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Duking It Out

Andrew Cohen wrote a less than convincing op-ed in the Washington Post yesterday saying a "collective sort of reverse insanity has descended upon the media" in the Duke lacrosse case. Cohen rails against the way reporters have been lapping up the defense's arguments and says that the judge "long ago should have stepped into this case and shut up the defense teams with a gag order."

My beef with Cohen's piece is that he makes only two passing references to Mike Nifong's deplorable behavior at the start of this case when Nifong waded into the media frenzy and did more than seventy interviews, including at least a few where he touted the certainty that a rape had occurred. Just how fair would it have been to gag the defense team after such a prejudicial media onslaught induced by the District Attorney?

Just because Nifong subsequently decided (after his election was secured, of course) to unilaterally disarm and stop talking about the case with the press doesn't mean the defense should have to surrender its right to discuss the case as well.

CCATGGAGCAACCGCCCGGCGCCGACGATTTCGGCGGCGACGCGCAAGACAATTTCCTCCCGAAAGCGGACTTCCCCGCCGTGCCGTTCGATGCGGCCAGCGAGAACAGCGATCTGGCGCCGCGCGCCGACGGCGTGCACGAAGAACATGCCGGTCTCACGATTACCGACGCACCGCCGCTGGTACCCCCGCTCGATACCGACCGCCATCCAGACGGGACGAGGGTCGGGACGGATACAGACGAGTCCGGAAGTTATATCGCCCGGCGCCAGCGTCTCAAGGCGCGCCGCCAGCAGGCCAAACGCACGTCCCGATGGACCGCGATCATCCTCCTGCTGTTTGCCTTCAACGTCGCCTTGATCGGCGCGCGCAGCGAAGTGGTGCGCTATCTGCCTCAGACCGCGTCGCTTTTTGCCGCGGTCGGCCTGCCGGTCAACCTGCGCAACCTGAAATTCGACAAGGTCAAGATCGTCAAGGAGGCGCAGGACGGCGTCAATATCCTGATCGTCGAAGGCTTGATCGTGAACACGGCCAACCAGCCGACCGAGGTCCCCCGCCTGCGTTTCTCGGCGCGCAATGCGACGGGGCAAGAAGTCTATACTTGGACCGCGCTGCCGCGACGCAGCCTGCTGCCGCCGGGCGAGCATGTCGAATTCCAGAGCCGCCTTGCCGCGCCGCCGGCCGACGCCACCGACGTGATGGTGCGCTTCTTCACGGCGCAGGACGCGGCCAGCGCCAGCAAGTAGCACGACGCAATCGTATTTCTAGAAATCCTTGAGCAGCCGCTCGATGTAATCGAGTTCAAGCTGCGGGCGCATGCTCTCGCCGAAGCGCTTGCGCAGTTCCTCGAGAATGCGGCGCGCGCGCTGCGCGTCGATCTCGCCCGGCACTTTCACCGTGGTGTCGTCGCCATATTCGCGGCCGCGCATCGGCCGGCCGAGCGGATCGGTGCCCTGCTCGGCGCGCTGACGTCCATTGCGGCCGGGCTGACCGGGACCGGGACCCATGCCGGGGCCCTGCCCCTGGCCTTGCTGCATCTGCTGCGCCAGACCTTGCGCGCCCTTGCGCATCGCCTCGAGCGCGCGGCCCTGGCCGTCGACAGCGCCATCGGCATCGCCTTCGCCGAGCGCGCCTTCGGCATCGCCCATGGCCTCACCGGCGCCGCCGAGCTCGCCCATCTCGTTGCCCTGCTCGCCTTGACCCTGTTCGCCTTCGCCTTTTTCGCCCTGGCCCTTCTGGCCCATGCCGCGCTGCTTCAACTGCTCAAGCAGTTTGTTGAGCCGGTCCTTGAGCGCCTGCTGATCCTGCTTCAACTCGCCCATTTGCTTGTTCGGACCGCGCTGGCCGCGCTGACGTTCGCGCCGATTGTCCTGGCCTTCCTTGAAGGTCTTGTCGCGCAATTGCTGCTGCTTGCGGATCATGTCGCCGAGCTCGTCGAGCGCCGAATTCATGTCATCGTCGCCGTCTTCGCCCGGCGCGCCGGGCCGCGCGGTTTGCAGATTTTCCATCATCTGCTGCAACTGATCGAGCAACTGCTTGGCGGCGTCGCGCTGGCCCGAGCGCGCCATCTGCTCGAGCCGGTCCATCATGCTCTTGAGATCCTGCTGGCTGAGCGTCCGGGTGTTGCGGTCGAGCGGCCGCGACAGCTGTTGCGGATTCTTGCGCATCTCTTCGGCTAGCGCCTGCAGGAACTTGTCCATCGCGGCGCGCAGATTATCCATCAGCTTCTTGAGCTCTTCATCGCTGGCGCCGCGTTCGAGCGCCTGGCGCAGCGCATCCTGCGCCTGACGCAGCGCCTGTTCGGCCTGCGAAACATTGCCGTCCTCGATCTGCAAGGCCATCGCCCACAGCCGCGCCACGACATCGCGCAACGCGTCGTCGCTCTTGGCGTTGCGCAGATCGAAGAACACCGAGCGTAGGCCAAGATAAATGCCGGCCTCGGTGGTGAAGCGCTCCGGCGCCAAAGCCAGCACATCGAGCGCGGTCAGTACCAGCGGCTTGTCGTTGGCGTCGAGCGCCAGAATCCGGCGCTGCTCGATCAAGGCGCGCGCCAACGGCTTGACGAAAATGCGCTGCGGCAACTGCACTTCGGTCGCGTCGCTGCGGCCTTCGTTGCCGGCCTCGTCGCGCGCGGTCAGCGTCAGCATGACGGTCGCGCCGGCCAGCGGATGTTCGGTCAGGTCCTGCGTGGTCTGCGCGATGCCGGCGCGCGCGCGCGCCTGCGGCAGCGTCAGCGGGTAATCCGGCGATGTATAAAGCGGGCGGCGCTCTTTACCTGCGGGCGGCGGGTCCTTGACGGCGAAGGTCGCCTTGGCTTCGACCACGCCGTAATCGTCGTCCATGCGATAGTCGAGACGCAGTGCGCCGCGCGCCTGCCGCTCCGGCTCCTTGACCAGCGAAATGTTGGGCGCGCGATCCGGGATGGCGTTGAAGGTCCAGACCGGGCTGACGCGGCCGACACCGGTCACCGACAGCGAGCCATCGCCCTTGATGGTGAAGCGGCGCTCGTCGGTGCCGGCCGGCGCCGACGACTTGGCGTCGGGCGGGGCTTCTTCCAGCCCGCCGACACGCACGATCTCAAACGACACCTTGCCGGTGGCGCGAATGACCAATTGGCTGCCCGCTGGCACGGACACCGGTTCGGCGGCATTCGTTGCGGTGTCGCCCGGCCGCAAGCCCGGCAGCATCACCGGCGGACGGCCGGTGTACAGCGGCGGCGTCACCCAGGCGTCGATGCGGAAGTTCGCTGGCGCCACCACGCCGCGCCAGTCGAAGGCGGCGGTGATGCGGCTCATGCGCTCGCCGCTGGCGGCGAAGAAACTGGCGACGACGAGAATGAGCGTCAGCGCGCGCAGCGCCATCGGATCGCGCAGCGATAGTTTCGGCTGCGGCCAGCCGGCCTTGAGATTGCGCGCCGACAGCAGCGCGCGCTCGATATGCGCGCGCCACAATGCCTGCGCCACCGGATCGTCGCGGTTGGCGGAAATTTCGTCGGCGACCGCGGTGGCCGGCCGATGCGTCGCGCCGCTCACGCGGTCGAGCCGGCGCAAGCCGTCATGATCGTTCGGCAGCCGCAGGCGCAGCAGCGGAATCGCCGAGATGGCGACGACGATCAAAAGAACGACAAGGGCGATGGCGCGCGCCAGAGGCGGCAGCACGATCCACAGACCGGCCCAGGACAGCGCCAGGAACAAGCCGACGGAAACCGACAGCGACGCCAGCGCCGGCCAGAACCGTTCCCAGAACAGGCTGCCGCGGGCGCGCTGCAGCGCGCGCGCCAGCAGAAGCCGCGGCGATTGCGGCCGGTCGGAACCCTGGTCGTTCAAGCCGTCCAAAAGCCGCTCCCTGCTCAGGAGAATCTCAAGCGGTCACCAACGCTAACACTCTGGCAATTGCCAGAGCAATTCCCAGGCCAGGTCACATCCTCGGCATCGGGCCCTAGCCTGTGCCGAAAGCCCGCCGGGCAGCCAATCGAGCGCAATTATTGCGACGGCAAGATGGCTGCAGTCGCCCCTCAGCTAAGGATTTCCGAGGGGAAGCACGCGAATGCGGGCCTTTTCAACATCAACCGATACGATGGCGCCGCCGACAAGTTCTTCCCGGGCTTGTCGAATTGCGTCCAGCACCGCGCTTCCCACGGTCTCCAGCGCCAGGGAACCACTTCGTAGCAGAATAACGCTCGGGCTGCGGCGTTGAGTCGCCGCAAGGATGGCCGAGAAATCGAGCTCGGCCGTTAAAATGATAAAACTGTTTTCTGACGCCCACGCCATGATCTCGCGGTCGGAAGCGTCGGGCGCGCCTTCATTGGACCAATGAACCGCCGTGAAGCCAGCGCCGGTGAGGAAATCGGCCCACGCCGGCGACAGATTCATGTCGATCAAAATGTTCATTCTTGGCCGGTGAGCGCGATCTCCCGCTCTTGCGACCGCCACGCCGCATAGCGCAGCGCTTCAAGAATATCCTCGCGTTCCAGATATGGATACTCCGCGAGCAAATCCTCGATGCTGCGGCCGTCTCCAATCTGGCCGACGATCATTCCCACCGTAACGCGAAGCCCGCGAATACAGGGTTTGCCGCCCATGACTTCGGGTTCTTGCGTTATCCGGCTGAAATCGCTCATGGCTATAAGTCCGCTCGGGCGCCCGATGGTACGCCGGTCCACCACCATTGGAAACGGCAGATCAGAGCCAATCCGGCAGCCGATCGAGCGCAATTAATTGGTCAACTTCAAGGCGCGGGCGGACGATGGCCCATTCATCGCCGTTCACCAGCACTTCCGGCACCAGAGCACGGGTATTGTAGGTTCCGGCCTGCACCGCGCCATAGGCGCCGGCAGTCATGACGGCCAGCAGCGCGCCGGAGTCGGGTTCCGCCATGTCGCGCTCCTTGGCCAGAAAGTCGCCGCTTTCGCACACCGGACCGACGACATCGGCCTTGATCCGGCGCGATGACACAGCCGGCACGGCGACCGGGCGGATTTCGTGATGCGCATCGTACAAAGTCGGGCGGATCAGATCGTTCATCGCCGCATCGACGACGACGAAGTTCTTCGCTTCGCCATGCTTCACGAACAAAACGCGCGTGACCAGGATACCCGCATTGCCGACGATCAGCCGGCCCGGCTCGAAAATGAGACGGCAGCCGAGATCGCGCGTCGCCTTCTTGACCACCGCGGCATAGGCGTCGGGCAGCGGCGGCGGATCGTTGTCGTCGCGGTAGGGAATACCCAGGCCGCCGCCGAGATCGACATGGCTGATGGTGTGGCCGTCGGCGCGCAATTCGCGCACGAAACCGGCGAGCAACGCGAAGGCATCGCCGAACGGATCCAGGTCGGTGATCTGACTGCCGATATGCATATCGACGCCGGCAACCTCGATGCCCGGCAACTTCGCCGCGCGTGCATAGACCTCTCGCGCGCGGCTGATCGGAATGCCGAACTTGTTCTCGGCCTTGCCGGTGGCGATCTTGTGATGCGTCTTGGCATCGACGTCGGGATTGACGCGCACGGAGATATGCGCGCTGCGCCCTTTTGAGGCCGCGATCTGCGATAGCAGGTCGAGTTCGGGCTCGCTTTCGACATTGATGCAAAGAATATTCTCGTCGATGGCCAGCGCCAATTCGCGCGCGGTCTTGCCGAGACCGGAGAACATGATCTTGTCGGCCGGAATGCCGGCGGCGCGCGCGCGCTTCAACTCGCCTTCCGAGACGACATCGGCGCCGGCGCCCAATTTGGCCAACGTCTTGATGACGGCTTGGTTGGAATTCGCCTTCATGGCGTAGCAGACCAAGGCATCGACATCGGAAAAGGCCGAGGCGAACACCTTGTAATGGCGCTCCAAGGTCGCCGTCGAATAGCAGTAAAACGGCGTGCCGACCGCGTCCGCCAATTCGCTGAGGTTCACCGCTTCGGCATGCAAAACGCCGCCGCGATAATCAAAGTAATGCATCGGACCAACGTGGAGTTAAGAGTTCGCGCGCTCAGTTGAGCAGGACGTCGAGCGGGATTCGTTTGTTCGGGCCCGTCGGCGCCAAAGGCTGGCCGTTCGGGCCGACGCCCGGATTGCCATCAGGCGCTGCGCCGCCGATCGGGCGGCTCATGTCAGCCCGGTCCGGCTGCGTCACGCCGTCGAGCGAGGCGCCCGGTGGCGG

My other issue with Cohen's article is that it makes no reference to Nifong's mind-boggling decision to postpone the trial until the spring of next year. One logical way to clear up all the posturing and uncertainty surrounding the case is to get it into the courtroom as soon as possible. Surely if there has ever been a case that merited expediting, it's this one.

Instead, however, we have nine more months of speculation awaiting us, and the accused have nine more months of living in hellish limbo. Cohen writes:

The point is that we don't know. We haven't seen all of the evidence, haven't examined all of the testimony; haven't had the privilege of seeing the case unfold at trial the way it is supposed to.

How true. But also written like a man who isn't waiting to stand trial for a crime he may not have committed.